Though the above list is not exhaustive, what are listed above are the ones that can be considered as key constraints for an IT Governance framework for the small business to address. There is no one solution fits all even for large organizations. The IT Governance framework has to be designed, created and managed as relevant for each organization. That includes even a small business. While one may pick and choose controls from various frameworks and tailor them to suit the specific small or medium business. The framework should however provide for evolution, so that the same can improve based on feedback from the practice.

Saturday, April 5, 2014

IT Procurement - The Pricing Woes

Most IT products (both hardware and software) targeted for home or individual end customers usually carry a standard rate card. Some large resellers, considering their sales volume may offer a discounted price and that may be about 5 to 10 percent. While this seem to be a fair game, on the enterprise products side, things are totally different. The buyer, reseller (be it integrator or just a distributor) and the principal vendors play a game of negotiation. The end result of this game mostly is that one or more players lose. This is in contrast to the win-win theory where it is expected that all the players win.

The principals offering such enterprise products don't seem to have a standard pricing policy. Instead, they price the product or service for the specific enterprise customer based on the deal volume, the strategic importance of the deal and the indirect values that can be derived out of a specific deal. The indirect benefits could range from an increased reach to the associates of the customer, a consent to publish case study which might improve the market ranking of the product or increased revenue figures which again is used to determine the market share of the product or service.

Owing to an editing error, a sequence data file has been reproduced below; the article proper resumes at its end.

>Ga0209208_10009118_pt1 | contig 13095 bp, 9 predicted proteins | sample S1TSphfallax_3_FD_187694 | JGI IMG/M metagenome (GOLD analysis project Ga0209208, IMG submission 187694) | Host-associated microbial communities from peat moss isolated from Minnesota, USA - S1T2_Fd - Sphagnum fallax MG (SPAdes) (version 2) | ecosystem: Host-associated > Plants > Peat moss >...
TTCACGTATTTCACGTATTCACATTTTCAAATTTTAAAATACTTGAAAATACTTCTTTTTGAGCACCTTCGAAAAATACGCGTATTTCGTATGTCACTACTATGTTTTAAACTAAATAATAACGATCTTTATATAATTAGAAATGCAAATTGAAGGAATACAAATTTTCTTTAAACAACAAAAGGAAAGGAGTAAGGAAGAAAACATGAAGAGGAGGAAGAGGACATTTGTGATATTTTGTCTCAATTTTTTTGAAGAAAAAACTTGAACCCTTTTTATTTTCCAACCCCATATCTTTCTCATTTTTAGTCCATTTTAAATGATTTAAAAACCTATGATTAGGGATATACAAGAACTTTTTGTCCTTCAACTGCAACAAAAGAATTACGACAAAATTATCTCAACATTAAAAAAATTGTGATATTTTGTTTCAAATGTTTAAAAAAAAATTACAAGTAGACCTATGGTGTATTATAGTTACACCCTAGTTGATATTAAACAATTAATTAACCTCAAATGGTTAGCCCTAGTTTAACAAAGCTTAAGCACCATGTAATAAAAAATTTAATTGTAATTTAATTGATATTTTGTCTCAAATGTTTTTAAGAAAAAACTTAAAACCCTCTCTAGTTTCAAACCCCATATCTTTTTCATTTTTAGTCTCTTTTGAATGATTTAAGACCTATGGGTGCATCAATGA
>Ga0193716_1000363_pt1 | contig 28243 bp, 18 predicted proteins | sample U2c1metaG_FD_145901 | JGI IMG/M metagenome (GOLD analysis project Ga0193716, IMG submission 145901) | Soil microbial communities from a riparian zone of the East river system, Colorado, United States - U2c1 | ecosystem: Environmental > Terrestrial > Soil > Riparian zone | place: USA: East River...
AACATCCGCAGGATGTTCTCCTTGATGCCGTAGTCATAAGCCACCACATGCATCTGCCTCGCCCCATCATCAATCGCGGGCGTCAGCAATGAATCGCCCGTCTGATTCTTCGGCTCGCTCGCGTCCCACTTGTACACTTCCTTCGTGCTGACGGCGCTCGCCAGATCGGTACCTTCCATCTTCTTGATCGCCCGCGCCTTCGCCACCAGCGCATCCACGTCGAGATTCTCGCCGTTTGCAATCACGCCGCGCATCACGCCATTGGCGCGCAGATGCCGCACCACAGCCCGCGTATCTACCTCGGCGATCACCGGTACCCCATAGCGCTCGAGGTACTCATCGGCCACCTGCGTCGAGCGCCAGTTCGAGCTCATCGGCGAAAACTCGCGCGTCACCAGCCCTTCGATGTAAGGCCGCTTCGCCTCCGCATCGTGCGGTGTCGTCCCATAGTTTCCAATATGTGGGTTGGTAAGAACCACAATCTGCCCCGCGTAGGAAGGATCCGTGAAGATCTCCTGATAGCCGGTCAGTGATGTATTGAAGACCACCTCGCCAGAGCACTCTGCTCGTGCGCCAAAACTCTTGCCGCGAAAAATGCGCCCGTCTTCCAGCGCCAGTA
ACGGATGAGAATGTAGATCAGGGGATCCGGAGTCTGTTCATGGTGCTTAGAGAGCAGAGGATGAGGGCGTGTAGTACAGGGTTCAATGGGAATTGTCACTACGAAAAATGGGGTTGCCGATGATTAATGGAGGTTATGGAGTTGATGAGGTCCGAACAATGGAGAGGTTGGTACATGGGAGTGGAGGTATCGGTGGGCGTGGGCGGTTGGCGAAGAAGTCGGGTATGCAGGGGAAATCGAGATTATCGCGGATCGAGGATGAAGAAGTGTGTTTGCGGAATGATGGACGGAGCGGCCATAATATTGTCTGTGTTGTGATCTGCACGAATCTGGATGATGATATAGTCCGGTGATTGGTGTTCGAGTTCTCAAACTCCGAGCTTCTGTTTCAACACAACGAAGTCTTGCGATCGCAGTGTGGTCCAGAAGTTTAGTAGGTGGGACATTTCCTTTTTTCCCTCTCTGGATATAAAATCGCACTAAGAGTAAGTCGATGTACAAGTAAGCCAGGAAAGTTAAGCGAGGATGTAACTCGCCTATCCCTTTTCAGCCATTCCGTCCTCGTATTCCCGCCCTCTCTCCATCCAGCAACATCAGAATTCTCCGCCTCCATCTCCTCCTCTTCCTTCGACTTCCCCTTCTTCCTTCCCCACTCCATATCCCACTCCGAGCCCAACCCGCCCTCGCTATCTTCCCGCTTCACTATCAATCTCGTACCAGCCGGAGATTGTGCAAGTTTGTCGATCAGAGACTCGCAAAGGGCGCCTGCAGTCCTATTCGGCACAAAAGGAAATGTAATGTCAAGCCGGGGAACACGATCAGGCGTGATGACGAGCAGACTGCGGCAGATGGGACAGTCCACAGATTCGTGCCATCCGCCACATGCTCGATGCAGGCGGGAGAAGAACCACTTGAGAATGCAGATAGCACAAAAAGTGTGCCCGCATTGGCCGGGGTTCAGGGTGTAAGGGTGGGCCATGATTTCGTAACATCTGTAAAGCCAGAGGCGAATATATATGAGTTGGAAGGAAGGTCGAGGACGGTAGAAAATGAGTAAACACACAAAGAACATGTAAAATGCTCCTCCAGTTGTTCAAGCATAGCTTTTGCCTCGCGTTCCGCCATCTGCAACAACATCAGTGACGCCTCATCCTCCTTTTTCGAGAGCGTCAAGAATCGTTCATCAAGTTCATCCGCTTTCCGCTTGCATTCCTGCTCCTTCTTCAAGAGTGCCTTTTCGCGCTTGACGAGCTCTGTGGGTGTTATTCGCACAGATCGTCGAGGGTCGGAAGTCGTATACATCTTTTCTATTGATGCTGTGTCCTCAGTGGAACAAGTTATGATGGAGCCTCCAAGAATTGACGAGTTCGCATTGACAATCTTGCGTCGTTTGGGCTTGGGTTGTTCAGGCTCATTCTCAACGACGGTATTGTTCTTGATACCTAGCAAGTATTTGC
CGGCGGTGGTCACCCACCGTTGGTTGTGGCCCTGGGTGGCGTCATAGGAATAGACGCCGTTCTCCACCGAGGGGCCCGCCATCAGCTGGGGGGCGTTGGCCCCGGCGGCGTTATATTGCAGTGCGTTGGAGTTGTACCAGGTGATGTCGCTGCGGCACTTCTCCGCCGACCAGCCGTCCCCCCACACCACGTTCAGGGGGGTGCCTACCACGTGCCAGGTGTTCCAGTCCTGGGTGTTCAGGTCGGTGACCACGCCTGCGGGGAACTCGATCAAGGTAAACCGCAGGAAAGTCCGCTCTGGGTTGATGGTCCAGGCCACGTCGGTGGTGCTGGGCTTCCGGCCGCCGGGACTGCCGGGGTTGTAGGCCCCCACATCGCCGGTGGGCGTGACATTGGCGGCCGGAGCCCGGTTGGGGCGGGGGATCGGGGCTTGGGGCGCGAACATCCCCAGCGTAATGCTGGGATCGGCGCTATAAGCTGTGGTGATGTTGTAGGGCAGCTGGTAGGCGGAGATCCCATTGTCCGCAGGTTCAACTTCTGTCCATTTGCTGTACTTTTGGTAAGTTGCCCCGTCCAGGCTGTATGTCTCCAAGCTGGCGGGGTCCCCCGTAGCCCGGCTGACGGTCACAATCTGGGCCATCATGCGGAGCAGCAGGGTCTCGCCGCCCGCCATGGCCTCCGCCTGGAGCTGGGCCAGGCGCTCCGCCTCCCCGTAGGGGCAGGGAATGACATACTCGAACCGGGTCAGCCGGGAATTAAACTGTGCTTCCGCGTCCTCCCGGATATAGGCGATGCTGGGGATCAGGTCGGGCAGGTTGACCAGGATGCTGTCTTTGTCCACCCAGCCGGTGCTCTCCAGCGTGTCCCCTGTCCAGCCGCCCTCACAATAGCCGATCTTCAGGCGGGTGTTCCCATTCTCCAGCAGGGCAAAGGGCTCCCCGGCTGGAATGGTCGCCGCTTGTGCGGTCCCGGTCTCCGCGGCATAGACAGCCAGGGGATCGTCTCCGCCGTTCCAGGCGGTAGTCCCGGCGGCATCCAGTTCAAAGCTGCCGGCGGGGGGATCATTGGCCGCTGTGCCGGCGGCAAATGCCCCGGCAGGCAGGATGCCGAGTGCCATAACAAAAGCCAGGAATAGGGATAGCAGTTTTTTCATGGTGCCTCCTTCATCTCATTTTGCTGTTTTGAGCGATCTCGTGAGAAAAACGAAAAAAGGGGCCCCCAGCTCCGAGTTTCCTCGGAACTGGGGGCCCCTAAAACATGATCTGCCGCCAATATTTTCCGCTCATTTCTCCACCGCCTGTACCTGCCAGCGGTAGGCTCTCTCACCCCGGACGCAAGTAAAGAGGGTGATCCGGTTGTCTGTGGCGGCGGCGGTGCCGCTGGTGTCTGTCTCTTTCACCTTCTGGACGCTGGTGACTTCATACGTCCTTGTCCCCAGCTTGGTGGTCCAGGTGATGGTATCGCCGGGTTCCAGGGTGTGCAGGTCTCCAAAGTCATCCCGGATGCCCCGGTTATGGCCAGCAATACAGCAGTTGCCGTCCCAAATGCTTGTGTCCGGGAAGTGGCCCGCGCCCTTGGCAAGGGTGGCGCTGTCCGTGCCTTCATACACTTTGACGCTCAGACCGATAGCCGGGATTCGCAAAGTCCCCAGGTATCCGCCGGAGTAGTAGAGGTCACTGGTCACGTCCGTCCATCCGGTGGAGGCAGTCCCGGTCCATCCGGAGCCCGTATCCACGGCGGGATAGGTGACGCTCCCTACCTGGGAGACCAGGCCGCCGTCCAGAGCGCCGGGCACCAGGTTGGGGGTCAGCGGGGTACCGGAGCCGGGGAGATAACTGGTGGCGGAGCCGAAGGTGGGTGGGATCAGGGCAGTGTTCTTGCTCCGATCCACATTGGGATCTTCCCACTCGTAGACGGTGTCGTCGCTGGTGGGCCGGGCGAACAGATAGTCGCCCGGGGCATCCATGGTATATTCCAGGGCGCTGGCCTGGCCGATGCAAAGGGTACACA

The discounts the enterprise customers get range from 40 to even 90 percent. Large enterprises manage to negotiate and get substantial discounts on such products and services. Neither the principals nor the resellers can expect any margin out of such deals, but look for indirect benefits. This could potentially lead to a situation, where the principals don't see the intended indirect benefits being realized, they tend to take a 'no-frills' approach and thus not actively contributing towards the business goals of the customer.

This kind of pricing approach also result in the smaller businesses end up compensating the benefits that the larger enterprises get. That is, the discounts that the large enterprises get is out of the gains that the principals and resellers make out of deals with smaller business entities. This is in a way like taxing the poor for the benefit of the rich and could very well be termed as corporate corruption.

Knowing this, customers try their best to engage into a hard negotiation and get the maximum discount. When it is good to get the price advantage, are they aware of the hidden perils that could get in their way? Here are some such things that could happen:

  • The principals are likely to cut corners to ensure that they maximise their gain out of the deal or minimize the loss out of the deal. This could mean anything like trimming down the features which were not explicitly demanded by the customer and charge the customer when such features are required by the customer.
  • Vendors take the tendency to tone down post sale service levels. This could be the reason for a contrasting experience or feedback from different customers for the same product or service.
  • Principals and / or resellers take the no-frills approach. That is customer cannot expect a 'Customer Delight' kind of offering. The principals and vendors would stick to deliver what has been committed and not a bit more.
  • Unduly longer time and efforts is lost in the process of negotiation, which can have an impact on the time to market advantages for the customer.

While the above could impact the value delivery, these should not come in way in the negotiation process and thus ending up agreeing for an unreasonably higher cost.  This is where a win-win approach is recommended. A win-win outcome is one that gets all parties more than what no agreement would have guaranteed them. Win-win agreements do no promise all sides equal or similar gains. They only promise that all sides get is an outcome that is better than their most realistic estimate of what they would have ended up with had they walked away with no agreement.